The 27 yr old is a retired hunter/jumper who came here as a companion to my 28 yr old, after my 27 yr old Tennessee Walker passed away. He has injuries that make him not rideable but he is still a stunningly handsome, sweet fella with impeccable manners.
If you click on the down arrow in my sig, there is a recent foto of my two elders. The Dutch Warmblood is in the left, the Tennessee Walker on the right.
If you decide to volunteer at a rescue, try to find one that is accredited as a 501(c)3. Being run under this IRS exemption code means they are more apt to be ethical. Sometimes places that merely hang out a “Rescue” shingle fall way short of the meaning of the word.
Yes, I have always been aware of the cost of horses, thank you for putting it into perspective (a bit daunting, that kind of money 😳).They need the farrier every 4 to 8 weeks (dependent on the horse - mine go 6 weeks - but never more than 8) even if you never ride.
They need the dentist every 6-12 months (again dependent on the horse, one of mine goes 9, the other goes 12), even if you never ride.
They need regular deworming OR fecal egg counts, even if you never ride.
They need regular handling, even if you never ride. The process of grooming your horse thoroughly helps you to check them over for injuries, and a horse that is handled often is more likely to tolerate the vet, farrier, dentist etc kindly instead of reacting with fear. I speak from experience when I say it isn't fun treating an injury on an unhandled horse.
It pays to have a helmet that fits you correctly, even if you never ride. I've been seriously injured by a horse that swung her head into me when I didn't have a helmet on (because I wasn't planning on riding), so I now always wear a helmet to handle horses I'm unsure of, or to do things I think will cause my own horses to react dangerously. My horses are well mannered, but they ARE horses - they are still 1300 pound flight animals that react faster than I can blink.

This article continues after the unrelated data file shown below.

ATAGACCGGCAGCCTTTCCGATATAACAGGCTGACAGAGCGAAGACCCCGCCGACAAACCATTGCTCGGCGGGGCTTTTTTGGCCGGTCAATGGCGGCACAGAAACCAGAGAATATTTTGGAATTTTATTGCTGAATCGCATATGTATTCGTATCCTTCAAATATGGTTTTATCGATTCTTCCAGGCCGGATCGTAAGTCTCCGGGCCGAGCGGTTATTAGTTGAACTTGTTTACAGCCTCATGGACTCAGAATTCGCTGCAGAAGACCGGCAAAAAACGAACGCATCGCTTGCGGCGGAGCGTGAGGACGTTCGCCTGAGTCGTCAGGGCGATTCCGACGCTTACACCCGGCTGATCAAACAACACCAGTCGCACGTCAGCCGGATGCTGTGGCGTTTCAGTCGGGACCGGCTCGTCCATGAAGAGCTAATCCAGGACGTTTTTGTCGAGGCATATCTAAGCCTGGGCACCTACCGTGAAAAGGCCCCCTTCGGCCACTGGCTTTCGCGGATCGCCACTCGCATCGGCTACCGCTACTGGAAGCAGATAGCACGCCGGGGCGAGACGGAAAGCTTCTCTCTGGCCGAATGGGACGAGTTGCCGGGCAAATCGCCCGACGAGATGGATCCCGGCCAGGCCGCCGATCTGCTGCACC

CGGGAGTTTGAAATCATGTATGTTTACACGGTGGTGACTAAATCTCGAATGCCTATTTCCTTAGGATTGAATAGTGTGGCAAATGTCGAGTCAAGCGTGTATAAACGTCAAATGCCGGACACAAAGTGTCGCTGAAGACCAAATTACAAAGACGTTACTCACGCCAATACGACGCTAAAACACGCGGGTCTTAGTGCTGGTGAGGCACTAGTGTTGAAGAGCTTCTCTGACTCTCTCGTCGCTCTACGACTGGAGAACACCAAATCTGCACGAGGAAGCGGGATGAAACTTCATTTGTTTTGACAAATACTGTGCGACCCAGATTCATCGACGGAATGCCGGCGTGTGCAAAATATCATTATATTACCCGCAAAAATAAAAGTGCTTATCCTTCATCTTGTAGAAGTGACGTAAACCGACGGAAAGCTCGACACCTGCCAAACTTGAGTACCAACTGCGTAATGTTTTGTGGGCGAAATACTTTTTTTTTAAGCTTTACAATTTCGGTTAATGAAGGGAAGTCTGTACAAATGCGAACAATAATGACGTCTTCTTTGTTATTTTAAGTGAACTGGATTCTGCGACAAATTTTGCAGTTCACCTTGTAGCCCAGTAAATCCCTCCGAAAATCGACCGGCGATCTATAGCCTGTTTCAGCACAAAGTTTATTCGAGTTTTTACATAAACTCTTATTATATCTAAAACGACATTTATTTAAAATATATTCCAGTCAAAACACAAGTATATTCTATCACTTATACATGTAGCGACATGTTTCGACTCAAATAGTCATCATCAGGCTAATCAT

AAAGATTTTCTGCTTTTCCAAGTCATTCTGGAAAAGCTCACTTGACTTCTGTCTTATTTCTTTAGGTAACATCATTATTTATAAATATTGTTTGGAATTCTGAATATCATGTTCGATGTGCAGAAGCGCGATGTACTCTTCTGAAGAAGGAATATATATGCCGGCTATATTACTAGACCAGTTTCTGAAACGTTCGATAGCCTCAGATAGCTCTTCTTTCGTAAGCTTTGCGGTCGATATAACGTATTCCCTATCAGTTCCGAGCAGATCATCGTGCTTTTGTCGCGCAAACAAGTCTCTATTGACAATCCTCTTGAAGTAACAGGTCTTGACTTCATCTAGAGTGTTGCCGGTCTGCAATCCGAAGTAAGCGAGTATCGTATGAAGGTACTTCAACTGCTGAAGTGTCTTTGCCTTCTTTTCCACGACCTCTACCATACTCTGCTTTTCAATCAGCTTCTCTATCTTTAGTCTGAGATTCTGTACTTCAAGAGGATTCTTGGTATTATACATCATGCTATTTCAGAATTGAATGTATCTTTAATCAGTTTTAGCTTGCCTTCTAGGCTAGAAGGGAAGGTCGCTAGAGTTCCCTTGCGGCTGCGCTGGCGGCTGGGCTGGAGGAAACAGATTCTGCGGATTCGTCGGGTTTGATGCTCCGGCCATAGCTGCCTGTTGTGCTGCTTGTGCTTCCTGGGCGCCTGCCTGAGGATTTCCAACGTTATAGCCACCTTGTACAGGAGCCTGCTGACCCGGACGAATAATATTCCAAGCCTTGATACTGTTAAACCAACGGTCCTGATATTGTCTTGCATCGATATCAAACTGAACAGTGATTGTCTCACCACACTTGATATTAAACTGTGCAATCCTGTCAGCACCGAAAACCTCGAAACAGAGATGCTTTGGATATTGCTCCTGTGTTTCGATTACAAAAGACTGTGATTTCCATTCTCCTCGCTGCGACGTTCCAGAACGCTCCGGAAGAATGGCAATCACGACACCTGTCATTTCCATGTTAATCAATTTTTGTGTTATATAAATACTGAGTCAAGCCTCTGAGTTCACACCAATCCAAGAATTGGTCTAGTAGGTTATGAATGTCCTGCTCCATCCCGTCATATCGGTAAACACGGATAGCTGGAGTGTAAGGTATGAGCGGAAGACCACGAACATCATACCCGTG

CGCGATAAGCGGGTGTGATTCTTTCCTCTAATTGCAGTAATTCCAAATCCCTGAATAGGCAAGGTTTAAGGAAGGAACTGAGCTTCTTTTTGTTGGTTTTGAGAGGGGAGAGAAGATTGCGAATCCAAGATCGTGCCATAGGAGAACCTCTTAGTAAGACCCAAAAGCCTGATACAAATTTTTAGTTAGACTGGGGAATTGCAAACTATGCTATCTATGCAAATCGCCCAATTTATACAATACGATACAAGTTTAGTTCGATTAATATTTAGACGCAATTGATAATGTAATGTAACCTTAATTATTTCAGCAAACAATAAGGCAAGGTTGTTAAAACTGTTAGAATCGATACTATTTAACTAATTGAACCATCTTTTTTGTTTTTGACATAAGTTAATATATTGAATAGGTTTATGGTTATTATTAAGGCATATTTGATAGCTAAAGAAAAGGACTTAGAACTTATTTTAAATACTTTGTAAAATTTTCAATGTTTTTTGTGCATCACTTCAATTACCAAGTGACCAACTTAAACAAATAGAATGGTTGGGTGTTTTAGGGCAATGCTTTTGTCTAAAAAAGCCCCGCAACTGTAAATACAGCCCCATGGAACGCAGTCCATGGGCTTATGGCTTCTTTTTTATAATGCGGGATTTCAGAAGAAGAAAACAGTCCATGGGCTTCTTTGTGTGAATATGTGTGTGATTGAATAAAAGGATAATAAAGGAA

You need, at minimum, a grooming kit, a good halter and lead, and one warm waterproof blanket for emergency use (even if you choose not to blanket your horse routinely).
Even if you never ride, you need to have a way of paying large vet bills (the bill for a colic can be as little as a few hundred dollars or as much as $65000, depending on necessary treatment and complications -- personally I can't drop $65000 but my decisions are largely made by prognosis regarding quality of life, not finances).
You need to know when to call the vet. I can treat a lot at home after more than 23 years of experience with horses and the ways they injure themselves, and I still have a list of 5 things I NEVER mess around with and consider to be ALWAYS an emergency (or a vet call at the very least): eyes, joints, infections, colic, and anything at all wrong with a foal. Those five things have the potential to turn so bad so fast that it just isn't worth the risk. You need to know how to spot the difference between venous and arterial bleeding, and how much blood a horse can lose before you're looking at a life threatening emergency (it's a lot more than people think, but they can lose it FAST -- one of my local equine vets once had a patient bleed out from a ruptured artery in its nose in under 30 seconds). You need to know how to realistically assess the situation your horse is in and make the decision that's best for the animal, even when it hurts you.